Name: Megalictis.
Phonetic: Meg-ah-lik-tiss.
Named By: William Diller Matthew‭ ‬-‭ ‬1907.
Synonyms: Aelurocyon brevifacies,‭ ‬Brachypsalis simplicidens,‭ ‬Megalictis brevifacies,‭ ‬Megalictis simplicidens,‭ ‬Paroligobunis,‭ ‬simplicidens.
Classification: Chordata,‭ ‬Mammalia,‭ ‬Carnivora,‭ ‬Mustelidae,‭ ‬Oligobuninae.
Species: M.‭ ‬ferox‭ (‬type‭)‬,‭ ‬M.‭ ‬frazieri,‭ ‬M.‭ ‬petersoni.
Diet: Carnivore.
Size: Estimated between‭ ‬20‭ ‬and‭ ‬60‭ ‬kilograms,‭ ‬but opinions amongst palaeontologists can vary greatly.
Known locations: USA.
Time period: Harrisonian‭ (‬Late Chattian of the Oligocne to Aquitanian of the Miocene‭)‬.
Fossil representation: Multiple individuals.

       Whereas most modern mustelids are relatively small predators that hunt small animals,‭ ‬Megalictis was the prehistoric giant that was comparable to modern dogs and big cats.‭ ‬However exactly how big remains a matter of debate amongst researchers with some saying that Megalictis was relatively light weight at around twenty kilograms,‭ ‬with others suggesting as much as sixty kilograms if not bigger.‭
       Today Megalictis is often described as being physically similar to the wolverine‭ (‬Gulo gulo‭) ‬only much bigger.‭ ‬With this in mind it was probably a generalist predator that could adapt to tackling a variety of different prey that could have also included other small predators as well as herbivores.‭ ‬Because of the physical proportions and joints of the limbs,‭ ‬Megalictis was better suited towards ambush hunting rather than open pursuit.‭ ‬Megalictis probably existed in the same predatory niche as its large relative Ekorus from Africa.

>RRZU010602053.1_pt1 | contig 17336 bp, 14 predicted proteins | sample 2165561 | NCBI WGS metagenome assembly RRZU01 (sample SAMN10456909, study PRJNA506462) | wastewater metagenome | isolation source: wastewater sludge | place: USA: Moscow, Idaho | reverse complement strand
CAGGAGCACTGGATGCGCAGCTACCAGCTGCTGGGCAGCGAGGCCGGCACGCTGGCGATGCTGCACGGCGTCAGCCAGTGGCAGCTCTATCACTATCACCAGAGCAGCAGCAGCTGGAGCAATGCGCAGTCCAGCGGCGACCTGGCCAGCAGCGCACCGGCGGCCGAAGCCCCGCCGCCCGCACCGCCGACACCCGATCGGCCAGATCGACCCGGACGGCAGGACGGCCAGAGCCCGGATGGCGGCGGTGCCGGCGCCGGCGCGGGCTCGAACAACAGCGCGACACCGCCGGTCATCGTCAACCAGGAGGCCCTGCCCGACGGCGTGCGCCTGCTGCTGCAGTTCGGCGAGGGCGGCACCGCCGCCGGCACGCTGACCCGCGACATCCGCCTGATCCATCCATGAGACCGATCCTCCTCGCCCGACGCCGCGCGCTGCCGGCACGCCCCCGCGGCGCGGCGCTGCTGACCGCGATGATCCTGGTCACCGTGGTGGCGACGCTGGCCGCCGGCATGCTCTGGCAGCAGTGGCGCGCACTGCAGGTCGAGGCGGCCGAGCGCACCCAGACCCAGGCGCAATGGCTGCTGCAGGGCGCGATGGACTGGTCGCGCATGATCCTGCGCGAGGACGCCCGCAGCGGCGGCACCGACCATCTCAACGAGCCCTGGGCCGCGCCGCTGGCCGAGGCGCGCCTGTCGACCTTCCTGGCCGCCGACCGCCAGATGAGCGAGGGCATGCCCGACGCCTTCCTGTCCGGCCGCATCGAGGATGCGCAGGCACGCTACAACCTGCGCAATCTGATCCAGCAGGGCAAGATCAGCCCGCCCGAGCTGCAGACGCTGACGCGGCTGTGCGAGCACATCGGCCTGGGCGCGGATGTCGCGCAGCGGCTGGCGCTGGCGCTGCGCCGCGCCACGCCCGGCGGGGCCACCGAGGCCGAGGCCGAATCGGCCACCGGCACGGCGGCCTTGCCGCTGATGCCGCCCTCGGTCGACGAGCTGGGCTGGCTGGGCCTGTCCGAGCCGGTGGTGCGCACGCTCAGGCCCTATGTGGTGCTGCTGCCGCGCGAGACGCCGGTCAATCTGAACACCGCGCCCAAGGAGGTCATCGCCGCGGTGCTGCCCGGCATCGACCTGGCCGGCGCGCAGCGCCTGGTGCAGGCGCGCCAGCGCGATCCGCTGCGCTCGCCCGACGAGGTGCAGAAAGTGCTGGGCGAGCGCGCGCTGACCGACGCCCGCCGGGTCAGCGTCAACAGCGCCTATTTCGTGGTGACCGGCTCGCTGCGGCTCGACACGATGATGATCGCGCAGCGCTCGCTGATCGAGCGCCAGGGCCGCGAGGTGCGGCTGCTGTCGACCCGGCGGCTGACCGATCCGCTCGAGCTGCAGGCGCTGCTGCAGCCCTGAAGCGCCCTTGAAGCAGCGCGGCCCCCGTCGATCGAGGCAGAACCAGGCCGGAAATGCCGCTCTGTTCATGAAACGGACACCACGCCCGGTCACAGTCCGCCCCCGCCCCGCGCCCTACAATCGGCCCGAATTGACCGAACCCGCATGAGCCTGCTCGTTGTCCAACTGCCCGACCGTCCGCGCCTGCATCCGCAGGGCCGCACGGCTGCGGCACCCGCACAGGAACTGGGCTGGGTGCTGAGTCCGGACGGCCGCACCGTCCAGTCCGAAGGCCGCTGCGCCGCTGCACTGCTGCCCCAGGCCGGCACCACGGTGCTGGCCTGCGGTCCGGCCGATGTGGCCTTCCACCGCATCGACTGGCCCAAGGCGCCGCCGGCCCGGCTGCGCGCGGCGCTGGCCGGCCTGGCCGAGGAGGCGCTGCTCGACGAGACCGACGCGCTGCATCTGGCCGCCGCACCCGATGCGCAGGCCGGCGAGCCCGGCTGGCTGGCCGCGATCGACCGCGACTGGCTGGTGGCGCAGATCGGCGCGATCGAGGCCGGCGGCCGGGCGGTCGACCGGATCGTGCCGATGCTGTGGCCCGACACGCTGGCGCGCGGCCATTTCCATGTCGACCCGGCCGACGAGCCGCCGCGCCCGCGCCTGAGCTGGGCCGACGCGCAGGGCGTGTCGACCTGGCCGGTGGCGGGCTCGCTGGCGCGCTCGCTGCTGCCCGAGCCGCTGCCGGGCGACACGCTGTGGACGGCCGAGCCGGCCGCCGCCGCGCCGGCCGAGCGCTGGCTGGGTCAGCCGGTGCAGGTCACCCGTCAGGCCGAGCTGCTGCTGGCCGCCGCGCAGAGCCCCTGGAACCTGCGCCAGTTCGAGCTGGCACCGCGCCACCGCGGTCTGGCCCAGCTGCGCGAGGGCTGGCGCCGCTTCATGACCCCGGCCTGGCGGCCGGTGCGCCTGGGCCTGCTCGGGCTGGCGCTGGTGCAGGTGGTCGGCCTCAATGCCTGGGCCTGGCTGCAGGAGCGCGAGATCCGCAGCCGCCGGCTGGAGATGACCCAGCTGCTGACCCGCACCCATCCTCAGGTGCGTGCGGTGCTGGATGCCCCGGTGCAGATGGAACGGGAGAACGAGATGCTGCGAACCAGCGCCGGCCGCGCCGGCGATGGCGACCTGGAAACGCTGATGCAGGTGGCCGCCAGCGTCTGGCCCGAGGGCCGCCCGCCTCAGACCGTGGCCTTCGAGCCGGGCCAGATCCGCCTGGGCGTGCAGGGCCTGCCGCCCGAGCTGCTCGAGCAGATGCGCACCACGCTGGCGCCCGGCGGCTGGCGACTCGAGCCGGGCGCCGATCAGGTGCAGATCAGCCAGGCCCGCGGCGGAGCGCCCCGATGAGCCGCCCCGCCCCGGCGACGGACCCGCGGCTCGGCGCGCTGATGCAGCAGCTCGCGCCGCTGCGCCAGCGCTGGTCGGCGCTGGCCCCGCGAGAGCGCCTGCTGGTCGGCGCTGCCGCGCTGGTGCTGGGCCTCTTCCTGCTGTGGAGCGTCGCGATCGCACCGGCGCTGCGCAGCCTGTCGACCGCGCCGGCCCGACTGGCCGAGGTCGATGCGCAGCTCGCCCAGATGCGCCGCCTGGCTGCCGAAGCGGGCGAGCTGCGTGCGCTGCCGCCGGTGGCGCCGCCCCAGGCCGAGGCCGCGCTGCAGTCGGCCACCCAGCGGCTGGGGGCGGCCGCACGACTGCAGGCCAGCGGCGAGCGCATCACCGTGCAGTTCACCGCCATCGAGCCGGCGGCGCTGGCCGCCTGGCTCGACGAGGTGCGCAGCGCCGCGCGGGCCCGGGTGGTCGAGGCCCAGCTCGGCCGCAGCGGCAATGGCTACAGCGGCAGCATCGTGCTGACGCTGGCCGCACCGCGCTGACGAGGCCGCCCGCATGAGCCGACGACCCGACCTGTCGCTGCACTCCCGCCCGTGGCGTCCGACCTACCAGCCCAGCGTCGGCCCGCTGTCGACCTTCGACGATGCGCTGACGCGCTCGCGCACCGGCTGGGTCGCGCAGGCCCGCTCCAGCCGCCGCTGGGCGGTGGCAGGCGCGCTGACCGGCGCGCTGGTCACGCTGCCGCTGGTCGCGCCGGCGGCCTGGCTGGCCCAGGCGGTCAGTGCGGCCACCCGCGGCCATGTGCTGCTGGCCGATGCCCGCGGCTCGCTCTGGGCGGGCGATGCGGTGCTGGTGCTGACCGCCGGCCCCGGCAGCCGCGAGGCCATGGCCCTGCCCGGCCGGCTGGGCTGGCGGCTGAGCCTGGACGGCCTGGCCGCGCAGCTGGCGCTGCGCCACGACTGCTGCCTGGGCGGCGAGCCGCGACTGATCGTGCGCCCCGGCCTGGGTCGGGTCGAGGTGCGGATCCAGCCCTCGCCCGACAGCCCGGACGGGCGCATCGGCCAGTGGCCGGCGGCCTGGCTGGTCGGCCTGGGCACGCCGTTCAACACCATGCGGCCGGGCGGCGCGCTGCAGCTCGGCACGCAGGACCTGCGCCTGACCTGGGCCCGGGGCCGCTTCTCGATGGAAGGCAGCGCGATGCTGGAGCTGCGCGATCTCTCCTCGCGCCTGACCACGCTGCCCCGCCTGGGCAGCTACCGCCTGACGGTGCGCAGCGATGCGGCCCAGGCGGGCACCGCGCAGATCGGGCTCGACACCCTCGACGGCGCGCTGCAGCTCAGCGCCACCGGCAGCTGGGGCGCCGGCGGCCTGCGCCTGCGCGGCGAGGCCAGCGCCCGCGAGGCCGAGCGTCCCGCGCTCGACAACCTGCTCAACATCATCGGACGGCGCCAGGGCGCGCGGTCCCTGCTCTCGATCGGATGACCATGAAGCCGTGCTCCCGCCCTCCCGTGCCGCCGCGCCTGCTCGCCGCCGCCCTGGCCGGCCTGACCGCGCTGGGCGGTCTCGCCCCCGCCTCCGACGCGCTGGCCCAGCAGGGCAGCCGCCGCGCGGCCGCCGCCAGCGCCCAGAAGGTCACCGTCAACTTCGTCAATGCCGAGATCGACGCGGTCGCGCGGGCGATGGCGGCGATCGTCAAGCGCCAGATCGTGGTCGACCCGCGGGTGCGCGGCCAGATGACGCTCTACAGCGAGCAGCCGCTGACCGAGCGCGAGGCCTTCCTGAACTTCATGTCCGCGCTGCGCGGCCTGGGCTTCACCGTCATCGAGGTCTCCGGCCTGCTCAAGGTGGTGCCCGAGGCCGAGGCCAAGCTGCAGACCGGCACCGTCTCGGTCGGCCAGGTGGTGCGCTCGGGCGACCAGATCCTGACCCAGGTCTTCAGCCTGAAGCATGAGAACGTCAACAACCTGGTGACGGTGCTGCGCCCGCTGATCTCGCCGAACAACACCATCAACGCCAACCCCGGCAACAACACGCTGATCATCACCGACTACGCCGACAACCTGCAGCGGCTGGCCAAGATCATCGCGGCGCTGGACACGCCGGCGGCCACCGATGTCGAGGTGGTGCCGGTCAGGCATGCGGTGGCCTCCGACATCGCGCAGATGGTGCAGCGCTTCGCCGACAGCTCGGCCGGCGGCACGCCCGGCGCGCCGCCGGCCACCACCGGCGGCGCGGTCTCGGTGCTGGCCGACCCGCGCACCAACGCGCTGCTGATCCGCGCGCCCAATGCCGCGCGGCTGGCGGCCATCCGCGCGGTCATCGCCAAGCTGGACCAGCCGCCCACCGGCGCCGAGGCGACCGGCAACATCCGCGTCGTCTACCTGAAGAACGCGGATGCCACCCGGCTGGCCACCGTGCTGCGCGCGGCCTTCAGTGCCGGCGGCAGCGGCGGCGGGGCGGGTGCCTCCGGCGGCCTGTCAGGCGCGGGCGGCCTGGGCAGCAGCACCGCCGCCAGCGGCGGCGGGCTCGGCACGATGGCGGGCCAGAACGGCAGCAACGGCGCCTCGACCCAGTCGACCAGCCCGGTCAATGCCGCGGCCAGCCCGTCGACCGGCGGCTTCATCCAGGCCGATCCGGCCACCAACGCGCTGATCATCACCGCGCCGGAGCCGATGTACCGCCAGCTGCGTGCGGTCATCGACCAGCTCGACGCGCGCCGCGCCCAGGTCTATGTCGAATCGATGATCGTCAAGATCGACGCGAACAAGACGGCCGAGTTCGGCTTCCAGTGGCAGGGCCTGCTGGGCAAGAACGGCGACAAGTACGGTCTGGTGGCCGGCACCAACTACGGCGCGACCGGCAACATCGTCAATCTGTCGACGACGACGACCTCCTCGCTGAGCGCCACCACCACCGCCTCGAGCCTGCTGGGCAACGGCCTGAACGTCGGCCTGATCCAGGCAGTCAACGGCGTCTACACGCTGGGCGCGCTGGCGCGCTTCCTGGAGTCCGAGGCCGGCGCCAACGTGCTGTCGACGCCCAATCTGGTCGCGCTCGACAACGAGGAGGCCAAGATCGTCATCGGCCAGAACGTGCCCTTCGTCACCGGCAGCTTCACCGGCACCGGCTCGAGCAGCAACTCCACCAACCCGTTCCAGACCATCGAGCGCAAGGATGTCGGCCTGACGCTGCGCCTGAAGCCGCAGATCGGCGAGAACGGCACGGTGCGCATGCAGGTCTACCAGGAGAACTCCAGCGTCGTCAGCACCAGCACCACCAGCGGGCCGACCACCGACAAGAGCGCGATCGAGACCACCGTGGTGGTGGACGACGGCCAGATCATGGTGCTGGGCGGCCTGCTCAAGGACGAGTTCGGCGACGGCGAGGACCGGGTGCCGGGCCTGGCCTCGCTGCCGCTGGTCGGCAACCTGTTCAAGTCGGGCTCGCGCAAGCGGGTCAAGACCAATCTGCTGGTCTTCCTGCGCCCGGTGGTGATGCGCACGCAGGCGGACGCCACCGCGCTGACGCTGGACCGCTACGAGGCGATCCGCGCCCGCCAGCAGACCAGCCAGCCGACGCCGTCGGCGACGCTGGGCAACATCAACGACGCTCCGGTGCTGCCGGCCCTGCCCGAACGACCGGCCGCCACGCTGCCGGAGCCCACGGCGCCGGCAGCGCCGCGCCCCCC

Further reading
- A Lower Miocene fauna from South Dakota. - Bulletin of the American Museum of Natural History 23(9):169-219. - W. D. Matthew - 1907.
- The Miocene Beds of Western Nebraska and Eastern Wyoming and Their Vertebrate Faunae. - Annals of Carnegie Museum 4(3):21-72. - O. A. Peterson - 1907.
- An Early Miocene (Arikareean) fauna from northcentral Florida (the SB-1A Local Fauna). Occasional Papers of the Museum of Natural History. - University of Kansas 75:1-20. - D. Frailey - 1978.
- The giant mustelid Megalictis from the Early Miocene carnivore dens at Agate Fossil Beds National Monument, earliest evidence of dimorphism in New World Mustelidae. - Contributions to Geology (31): 35–48. - R. H. Hunt Jr. & R. Skolnick - 1996.
- Megalictis, the bone-crushing giant mustelid (Carnivora, Mustelidae, Oligobuninae) from the Early Miocene of North America. - PLOS ONE. 11 (4): e0152430. - Alberto Valenciano, Jon A. Baskin, Juan Abella, Alejandro Pérez-Ramos, M. Ángeles Álvarez-Sierra, Jorge Morales & Adam Hartstone-Rose - 2016.


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